A plausible complementary mechanism is that MLDA legislation has established a normative value, in the sense that some teenagers simply feel obliged to obey and abstain from drinking alcohol before age 16, despite its availability. In addition, parents may become more lenient when their child reaches age 16 and drinking becomes not just legally allowed, but also socially accepted. This normative mechanism is difficult to test empirically. The ESPAD survey, however, includes a question on risk perceptions about alcohol, which we can use as a surrogate outcome. Absent MLDA legislation, we expect risk perceptions to be a continuous function of age, but this is not what we see in the data. In fact, the perceived risk of heavy drinking during weekends decreases significantly at the MLDA cutoff (Figure 5). We interpret this as suggestive evidence for a normative impact of the legislation.

Figure 5 Risk perception of daily drinking and heavy drinking at weekends

To conclude, we find that teenagers increase both the frequency and the intensity of drinking at the MLDA cutoff, and these effects tend to be stronger for boys and low SES teenagers. We show that these effects persist for some years and cannot be explained by birthday effects. We also find some evidence that a normative effect of the legislation, and not access to alcohol, might explain the MLDA effect.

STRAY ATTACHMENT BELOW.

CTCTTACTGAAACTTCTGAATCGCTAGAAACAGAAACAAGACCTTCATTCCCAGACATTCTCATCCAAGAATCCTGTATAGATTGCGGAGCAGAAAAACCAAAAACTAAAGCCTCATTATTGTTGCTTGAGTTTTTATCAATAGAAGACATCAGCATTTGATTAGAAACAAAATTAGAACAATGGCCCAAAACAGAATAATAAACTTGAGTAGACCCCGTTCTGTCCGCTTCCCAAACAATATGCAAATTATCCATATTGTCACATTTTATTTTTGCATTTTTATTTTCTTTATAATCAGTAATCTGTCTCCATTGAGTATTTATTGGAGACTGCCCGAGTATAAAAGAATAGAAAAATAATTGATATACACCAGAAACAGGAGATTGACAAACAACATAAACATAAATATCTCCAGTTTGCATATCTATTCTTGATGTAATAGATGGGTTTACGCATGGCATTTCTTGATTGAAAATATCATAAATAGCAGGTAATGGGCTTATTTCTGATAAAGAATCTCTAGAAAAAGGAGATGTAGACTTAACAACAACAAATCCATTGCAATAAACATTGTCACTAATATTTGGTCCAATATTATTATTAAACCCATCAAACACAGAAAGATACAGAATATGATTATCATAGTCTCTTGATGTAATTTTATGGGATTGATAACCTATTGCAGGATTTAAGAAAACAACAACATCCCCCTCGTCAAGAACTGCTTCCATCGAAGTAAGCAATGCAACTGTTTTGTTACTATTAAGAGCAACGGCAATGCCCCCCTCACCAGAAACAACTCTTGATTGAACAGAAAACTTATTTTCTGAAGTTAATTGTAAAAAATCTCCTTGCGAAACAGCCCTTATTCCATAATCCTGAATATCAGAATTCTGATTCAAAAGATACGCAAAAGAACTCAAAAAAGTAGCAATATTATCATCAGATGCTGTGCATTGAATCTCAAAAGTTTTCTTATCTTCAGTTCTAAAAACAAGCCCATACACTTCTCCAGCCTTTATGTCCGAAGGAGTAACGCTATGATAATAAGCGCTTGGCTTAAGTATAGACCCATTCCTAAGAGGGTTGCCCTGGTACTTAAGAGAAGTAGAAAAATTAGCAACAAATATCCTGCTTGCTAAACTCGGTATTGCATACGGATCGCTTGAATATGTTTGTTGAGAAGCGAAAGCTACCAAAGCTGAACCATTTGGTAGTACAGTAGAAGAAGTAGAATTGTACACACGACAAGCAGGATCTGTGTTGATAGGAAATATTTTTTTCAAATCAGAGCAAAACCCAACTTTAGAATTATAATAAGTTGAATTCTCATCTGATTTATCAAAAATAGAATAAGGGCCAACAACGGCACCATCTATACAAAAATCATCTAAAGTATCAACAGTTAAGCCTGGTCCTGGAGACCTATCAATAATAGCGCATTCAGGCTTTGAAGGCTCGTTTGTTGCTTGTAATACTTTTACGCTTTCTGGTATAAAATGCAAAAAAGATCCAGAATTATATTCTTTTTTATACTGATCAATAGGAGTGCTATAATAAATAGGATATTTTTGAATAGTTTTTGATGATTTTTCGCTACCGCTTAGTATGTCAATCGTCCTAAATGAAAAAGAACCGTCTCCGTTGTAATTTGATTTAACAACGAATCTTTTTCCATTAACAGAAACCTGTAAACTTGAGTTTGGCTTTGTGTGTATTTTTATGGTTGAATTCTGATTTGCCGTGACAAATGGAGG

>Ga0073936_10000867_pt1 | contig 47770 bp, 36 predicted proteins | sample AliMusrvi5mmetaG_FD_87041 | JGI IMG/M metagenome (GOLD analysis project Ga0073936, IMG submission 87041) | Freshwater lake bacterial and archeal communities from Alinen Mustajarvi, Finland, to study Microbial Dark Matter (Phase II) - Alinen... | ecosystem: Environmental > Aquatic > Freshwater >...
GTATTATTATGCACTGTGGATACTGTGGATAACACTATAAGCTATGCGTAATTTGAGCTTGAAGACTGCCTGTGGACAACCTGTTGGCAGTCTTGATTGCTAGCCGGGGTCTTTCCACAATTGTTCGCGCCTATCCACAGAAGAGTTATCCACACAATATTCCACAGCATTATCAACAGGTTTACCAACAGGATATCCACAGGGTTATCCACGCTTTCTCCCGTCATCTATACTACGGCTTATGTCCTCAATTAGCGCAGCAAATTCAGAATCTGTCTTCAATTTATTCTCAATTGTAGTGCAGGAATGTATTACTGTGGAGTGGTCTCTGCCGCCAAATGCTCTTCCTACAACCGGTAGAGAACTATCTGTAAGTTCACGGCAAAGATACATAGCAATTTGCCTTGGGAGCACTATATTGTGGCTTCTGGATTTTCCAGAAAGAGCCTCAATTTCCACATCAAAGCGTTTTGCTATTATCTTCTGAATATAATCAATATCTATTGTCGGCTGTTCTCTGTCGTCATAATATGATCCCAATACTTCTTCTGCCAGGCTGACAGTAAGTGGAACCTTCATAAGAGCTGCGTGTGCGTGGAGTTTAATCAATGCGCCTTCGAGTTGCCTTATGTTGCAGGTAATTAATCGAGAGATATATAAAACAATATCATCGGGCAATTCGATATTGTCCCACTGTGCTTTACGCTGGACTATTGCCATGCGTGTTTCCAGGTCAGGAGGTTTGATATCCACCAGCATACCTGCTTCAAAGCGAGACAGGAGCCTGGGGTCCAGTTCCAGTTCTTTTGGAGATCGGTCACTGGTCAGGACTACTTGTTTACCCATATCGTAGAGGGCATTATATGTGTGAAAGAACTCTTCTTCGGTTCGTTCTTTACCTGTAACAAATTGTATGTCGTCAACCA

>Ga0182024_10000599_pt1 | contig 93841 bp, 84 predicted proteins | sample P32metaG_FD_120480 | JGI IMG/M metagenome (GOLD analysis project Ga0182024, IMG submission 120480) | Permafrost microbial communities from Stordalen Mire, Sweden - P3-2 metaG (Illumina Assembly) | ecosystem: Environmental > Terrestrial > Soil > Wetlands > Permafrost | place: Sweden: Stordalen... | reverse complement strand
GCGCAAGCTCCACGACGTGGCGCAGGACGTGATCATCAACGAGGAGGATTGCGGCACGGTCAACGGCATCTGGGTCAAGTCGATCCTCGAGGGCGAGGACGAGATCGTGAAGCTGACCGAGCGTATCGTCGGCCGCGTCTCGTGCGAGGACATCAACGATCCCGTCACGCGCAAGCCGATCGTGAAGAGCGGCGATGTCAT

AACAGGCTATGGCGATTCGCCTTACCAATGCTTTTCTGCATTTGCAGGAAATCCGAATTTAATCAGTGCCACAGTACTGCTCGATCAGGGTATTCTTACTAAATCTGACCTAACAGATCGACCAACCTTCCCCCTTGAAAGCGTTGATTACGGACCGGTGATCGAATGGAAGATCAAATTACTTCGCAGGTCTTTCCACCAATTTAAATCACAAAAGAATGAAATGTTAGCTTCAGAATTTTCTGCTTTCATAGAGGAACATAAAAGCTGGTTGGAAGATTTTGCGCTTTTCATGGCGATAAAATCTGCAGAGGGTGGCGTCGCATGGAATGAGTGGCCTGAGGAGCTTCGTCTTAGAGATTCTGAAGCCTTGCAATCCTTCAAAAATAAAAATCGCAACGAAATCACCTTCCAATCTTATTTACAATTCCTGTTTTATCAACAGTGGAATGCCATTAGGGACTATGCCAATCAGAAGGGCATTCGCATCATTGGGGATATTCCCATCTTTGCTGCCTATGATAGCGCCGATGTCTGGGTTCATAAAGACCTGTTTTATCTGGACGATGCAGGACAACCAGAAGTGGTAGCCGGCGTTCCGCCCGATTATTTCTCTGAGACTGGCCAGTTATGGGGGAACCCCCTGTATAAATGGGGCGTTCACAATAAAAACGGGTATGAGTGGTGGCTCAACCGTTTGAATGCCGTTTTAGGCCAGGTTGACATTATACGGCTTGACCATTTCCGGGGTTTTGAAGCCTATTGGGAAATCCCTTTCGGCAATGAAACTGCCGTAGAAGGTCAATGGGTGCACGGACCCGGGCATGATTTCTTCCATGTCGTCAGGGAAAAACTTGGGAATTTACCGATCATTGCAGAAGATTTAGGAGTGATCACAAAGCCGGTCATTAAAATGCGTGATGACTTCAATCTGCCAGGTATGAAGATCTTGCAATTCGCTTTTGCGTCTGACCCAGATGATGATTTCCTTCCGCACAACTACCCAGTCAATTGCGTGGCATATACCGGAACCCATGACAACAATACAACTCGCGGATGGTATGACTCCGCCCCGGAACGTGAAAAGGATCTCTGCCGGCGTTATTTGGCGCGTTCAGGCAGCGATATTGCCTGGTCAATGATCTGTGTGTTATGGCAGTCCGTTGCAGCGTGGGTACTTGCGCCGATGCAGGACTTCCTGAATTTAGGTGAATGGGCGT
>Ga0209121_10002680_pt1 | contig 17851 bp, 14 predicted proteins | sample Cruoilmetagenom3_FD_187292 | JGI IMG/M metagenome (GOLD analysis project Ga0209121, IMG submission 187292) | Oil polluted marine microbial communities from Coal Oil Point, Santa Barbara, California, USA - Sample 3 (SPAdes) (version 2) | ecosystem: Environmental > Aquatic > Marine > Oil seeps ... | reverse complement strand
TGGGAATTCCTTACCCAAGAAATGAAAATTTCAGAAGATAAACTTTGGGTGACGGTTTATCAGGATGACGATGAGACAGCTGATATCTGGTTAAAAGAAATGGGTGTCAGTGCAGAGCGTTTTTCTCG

Unfortunately, we cannot perform a comprehensive welfare analysis. However, if we are worried about SES disparities, our results suggest that a (stepwise) increase of the MLDA would reduce the number of alcohol poisonings and the early socioeconomic gradient in teenage binge drinking. As an alternative to raising the MLDA for everybody, it might be worth considering measures that particularly target teenagers with a low socioeconomic background to avoid an early socioeconomic gradient in harmful binge drinking. This might also be the preferred option for teenagers from families with a history of severe alcohol abuse, since MLDA regulations are not effective for this high-risk group. Moreover, targeted measures in high-risk geographical areas may be useful (Hinnosaar and Liu 2020).

*About the authors:

  • Alexander Ahammer, Assistant Professor, Johannes Kepler University Linz
  • Stefan Bauernschuster, Professor of Public Economics, University of Passau